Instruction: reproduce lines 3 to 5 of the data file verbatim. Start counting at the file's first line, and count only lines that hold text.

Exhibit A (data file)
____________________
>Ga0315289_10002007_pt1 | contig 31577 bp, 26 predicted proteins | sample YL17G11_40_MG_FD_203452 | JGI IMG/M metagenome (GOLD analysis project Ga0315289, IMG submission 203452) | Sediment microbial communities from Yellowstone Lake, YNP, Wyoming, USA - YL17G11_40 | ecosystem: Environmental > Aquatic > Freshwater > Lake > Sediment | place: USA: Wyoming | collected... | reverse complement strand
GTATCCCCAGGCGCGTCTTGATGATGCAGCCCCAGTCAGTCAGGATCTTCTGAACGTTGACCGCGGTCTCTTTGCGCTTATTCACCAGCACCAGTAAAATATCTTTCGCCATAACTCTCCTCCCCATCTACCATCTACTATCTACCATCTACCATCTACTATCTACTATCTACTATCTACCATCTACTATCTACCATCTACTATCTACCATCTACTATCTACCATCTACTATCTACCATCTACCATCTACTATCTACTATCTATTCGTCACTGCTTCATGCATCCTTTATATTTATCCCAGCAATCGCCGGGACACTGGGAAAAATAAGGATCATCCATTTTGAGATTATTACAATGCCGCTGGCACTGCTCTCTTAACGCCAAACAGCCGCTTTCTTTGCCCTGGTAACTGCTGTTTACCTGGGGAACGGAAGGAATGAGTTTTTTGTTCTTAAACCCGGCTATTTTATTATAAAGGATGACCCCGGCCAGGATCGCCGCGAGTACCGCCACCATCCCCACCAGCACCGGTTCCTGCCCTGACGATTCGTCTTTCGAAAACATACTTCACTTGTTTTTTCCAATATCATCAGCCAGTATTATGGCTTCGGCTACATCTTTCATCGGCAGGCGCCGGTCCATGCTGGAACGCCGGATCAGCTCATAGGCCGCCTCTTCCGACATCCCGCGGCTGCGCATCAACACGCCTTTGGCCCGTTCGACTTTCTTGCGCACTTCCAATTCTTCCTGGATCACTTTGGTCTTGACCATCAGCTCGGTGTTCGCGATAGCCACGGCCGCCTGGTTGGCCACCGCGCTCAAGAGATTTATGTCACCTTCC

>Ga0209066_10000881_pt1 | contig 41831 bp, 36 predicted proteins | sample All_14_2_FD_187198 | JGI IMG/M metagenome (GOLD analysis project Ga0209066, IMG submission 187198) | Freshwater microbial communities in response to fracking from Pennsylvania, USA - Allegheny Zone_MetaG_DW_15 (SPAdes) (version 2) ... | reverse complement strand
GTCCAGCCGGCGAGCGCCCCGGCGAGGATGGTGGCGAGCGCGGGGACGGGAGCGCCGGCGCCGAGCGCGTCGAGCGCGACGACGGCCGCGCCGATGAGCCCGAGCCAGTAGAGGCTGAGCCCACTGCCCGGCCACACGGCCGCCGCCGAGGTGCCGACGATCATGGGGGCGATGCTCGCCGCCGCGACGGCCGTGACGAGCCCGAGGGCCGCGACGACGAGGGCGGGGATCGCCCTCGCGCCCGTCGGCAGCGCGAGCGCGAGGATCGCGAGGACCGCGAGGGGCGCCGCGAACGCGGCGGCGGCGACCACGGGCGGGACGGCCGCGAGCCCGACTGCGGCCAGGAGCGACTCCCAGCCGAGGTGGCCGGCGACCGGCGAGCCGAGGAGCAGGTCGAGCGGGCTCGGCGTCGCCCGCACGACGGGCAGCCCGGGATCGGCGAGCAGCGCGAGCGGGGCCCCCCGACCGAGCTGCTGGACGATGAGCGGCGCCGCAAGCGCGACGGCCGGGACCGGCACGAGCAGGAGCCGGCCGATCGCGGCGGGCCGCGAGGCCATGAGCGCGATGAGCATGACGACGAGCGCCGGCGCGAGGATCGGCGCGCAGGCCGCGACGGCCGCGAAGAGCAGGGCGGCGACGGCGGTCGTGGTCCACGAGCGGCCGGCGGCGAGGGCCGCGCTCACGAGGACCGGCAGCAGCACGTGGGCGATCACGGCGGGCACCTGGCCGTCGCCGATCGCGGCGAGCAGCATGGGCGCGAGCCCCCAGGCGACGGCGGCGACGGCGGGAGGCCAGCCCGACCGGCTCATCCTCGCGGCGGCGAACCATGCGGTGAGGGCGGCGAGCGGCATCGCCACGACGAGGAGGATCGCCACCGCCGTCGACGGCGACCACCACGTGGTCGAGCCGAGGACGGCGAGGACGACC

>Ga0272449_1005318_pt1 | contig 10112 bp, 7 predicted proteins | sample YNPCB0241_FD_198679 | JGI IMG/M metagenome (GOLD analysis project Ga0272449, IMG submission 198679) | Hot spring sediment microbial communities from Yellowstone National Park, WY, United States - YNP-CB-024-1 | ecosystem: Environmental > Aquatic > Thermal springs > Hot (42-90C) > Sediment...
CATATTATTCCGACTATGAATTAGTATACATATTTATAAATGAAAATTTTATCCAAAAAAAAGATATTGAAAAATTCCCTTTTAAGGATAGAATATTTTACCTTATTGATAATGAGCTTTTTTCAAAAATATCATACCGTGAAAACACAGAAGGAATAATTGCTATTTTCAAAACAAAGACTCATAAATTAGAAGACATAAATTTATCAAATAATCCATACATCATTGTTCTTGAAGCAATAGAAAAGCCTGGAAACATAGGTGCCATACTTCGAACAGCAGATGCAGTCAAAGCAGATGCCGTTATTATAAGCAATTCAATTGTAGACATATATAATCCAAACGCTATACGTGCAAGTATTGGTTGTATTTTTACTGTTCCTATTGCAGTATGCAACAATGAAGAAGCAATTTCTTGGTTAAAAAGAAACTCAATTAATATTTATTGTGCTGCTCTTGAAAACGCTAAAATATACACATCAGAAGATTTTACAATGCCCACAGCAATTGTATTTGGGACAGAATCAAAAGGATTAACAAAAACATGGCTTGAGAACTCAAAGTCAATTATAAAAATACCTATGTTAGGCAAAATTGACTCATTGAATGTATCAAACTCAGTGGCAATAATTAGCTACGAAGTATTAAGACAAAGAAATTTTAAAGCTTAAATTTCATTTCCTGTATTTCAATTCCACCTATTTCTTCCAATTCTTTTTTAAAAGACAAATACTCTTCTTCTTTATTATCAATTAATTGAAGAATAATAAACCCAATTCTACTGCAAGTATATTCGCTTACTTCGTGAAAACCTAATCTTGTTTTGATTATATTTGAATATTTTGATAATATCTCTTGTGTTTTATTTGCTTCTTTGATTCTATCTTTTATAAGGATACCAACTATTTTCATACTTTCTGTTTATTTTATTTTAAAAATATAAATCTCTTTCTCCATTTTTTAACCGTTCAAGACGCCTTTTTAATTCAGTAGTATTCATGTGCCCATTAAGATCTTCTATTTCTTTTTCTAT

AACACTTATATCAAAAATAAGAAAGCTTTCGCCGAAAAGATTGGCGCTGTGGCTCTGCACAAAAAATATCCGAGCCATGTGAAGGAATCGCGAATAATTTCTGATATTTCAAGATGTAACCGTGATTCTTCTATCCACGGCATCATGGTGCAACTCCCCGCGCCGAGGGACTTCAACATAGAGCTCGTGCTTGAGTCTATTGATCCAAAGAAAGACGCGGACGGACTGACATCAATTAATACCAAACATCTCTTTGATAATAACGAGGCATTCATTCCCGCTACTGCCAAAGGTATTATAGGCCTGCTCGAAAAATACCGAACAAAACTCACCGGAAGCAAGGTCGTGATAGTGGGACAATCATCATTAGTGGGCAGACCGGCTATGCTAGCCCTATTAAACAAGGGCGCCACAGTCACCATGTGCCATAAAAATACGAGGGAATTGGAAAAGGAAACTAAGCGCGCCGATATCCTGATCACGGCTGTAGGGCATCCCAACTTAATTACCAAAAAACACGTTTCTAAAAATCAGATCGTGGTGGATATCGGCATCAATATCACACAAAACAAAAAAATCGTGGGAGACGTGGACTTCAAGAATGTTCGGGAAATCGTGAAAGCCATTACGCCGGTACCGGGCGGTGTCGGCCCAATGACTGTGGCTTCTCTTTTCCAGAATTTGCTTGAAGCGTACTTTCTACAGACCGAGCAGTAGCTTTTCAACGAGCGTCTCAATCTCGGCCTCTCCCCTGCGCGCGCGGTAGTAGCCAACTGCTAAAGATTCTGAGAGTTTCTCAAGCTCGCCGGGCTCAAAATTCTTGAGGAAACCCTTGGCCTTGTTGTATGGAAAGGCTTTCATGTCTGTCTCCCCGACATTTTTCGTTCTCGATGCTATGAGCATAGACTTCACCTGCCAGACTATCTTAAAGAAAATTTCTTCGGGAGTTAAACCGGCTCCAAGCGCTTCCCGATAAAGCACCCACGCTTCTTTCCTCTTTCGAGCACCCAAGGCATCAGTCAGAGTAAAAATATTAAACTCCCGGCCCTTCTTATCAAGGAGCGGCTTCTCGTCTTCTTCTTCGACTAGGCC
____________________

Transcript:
>Ga0209066_10000881_pt1 | contig 41831 bp, 36 predicted proteins | sample All_14_2_FD_187198 | JGI IMG/M metagenome (GOLD analysis project Ga0209066, IMG submission 187198) | Freshwater microbial communities in response to fracking from Pennsylvania, USA - Allegheny Zone_MetaG_DW_15 (SPAdes) (version 2) ... | reverse complement strand
GTCCAGCCGGCGAGCGCCCCGGCGAGGATGGTGGCGAGCGCGGGGACGGGAGCGCCGGCGCCGAGCGCGTCGAGCGCGACGACGGCCGCGCCGATGAGCCCGAGCCAGTAGAGGCTGAGCCCACTGCCCGGCCACACGGCCGCCGCCGAGGTGCCGACGATCATGGGGGCGATGCTCGCCGCCGCGACGGCCGTGACGAGCCCGAGGGCCGCGACGACGAGGGCGGGGATCGCCCTCGCGCCCGTCGGCAGCGCGAGCGCGAGGATCGCGAGGACCGCGAGGGGCGCCGCGAACGCGGCGGCGGCGACCACGGGCGGGACGGCCGCGAGCCCGACTGCGGCCAGGAGCGACTCCCAGCCGAGGTGGCCGGCGACCGGCGAGCCGAGGAGCAGGTCGAGCGGGCTCGGCGTCGCCCGCACGACGGGCAGCCCGGGATCGGCGAGCAGCGCGAGCGGGGCCCCCCGACCGAGCTGCTGGACGATGAGCGGCGCCGCAAGCGCGACGGCCGGGACCGGCACGAGCAGGAGCCGGCCGATCGCGGCGGGCCGCGAGGCCATGAGCGCGATGAGCATGACGACGAGCGCCGGCGCGAGGATCGGCGCGCAGGCCGCGACGGCCGCGAAGAGCAGGGCGGCGACGGCGGTCGTGGTCCACGAGCGGCCGGCGGCGAGGGCCGCGCTCACGAGGACCGGCAGCAGCACGTGGGCGATCACGGCGGGCACCTGGCCGTCGCCGATCGCGGCGAGCAGCATGGGCGCGAGCCCCCAGGCGACGGCGGCGACGGCGGGAGGCCAGCCCGACCGGCTCATCCTCGCGGCGGCGAACCATGCGGTGAGGGCGGCGAGCGGCATCGCCACGACGAGGAGGATCGCCACCGCCGTCGACGGCGACCACCACGTGGTCGAGCCGAGGACGGCGAGGACGACC

>Ga0272449_1005318_pt1 | contig 10112 bp, 7 predicted proteins | sample YNPCB0241_FD_198679 | JGI IMG/M metagenome (GOLD analysis project Ga0272449, IMG submission 198679) | Hot spring sediment microbial communities from Yellowstone National Park, WY, United States - YNP-CB-024-1 | ecosystem: Environmental > Aquatic > Thermal springs > Hot (42-90C) > Sediment...